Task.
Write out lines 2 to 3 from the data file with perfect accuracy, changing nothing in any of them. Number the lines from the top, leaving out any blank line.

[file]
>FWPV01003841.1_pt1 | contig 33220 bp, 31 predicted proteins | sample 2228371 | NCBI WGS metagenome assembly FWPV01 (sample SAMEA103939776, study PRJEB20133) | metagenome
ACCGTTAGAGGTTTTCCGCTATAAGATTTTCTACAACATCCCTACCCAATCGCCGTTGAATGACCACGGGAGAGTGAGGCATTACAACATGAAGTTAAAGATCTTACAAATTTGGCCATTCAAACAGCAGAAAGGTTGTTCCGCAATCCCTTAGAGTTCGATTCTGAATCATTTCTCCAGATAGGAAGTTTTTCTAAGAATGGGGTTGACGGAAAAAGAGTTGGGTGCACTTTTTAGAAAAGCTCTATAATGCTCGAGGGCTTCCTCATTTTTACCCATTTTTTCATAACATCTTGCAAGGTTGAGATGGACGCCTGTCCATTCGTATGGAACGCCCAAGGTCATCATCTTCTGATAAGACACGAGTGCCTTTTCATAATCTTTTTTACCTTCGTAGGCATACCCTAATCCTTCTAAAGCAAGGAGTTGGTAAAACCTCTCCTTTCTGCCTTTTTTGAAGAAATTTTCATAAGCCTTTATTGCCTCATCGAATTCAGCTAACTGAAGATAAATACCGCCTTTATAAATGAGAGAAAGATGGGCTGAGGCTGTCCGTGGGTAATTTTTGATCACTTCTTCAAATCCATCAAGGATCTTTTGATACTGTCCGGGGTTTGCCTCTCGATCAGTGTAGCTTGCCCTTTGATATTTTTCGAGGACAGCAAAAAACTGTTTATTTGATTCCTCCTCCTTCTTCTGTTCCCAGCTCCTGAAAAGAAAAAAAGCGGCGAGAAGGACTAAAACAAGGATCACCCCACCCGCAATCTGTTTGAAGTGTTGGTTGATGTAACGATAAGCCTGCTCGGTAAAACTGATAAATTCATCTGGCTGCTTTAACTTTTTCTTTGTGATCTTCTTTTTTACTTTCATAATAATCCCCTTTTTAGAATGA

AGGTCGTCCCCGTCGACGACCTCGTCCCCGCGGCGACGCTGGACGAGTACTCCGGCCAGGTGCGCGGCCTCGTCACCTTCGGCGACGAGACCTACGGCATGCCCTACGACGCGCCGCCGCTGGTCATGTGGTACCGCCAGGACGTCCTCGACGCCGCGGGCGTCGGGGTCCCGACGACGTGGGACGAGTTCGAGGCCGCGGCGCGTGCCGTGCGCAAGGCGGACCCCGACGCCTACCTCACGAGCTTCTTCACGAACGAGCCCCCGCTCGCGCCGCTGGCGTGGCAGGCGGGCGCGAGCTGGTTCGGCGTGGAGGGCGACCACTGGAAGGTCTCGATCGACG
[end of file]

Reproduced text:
ACCGTTAGAGGTTTTCCGCTATAAGATTTTCTACAACATCCCTACCCAATCGCCGTTGAATGACCACGGGAGAGTGAGGCATTACAACATGAAGTTAAAGATCTTACAAATTTGGCCATTCAAACAGCAGAAAGGTTGTTCCGCAATCCCTTAGAGTTCGATTCTGAATCATTTCTCCAGATAGGAAGTTTTTCTAAGAATGGGGTTGACGGAAAAAGAGTTGGGTGCACTTTTTAGAAAAGCTCTATAATGCTCGAGGGCTTCCTCATTTTTACCCATTTTTTCATAACATCTTGCAAGGTTGAGATGGACGCCTGTCCATTCGTATGGAACGCCCAAGGTCATCATCTTCTGATAAGACACGAGTGCCTTTTCATAATCTTTTTTACCTTCGTAGGCATACCCTAATCCTTCTAAAGCAAGGAGTTGGTAAAACCTCTCCTTTCTGCCTTTTTTGAAGAAATTTTCATAAGCCTTTATTGCCTCATCGAATTCAGCTAACTGAAGATAAATACCGCCTTTATAAATGAGAGAAAGATGGGCTGAGGCTGTCCGTGGGTAATTTTTGATCACTTCTTCAAATCCATCAAGGATCTTTTGATACTGTCCGGGGTTTGCCTCTCGATCAGTGTAGCTTGCCCTTTGATATTTTTCGAGGACAGCAAAAAACTGTTTATTTGATTCCTCCTCCTTCTTCTGTTCCCAGCTCCTGAAAAGAAAAAAAGCGGCGAGAAGGACTAAAACAAGGATCACCCCACCCGCAATCTGTTTGAAGTGTTGGTTGATGTAACGATAAGCCTGCTCGGTAAAACTGATAAATTCATCTGGCTGCTTTAACTTTTTCTTTGTGATCTTCTTTTTTACTTTCATAATAATCCCCTTTTTAGAATGA

AGGTCGTCCCCGTCGACGACCTCGTCCCCGCGGCGACGCTGGACGAGTACTCCGGCCAGGTGCGCGGCCTCGTCACCTTCGGCGACGAGACCTACGGCATGCCCTACGACGCGCCGCCGCTGGTCATGTGGTACCGCCAGGACGTCCTCGACGCCGCGGGCGTCGGGGTCCCGACGACGTGGGACGAGTTCGAGGCCGCGGCGCGTGCCGTGCGCAAGGCGGACCCCGACGCCTACCTCACGAGCTTCTTCACGAACGAGCCCCCGCTCGCGCCGCTGGCGTGGCAGGCGGGCGCGAGCTGGTTCGGCGTGGAGGGCGACCACTGGAAGGTCTCGATCGACG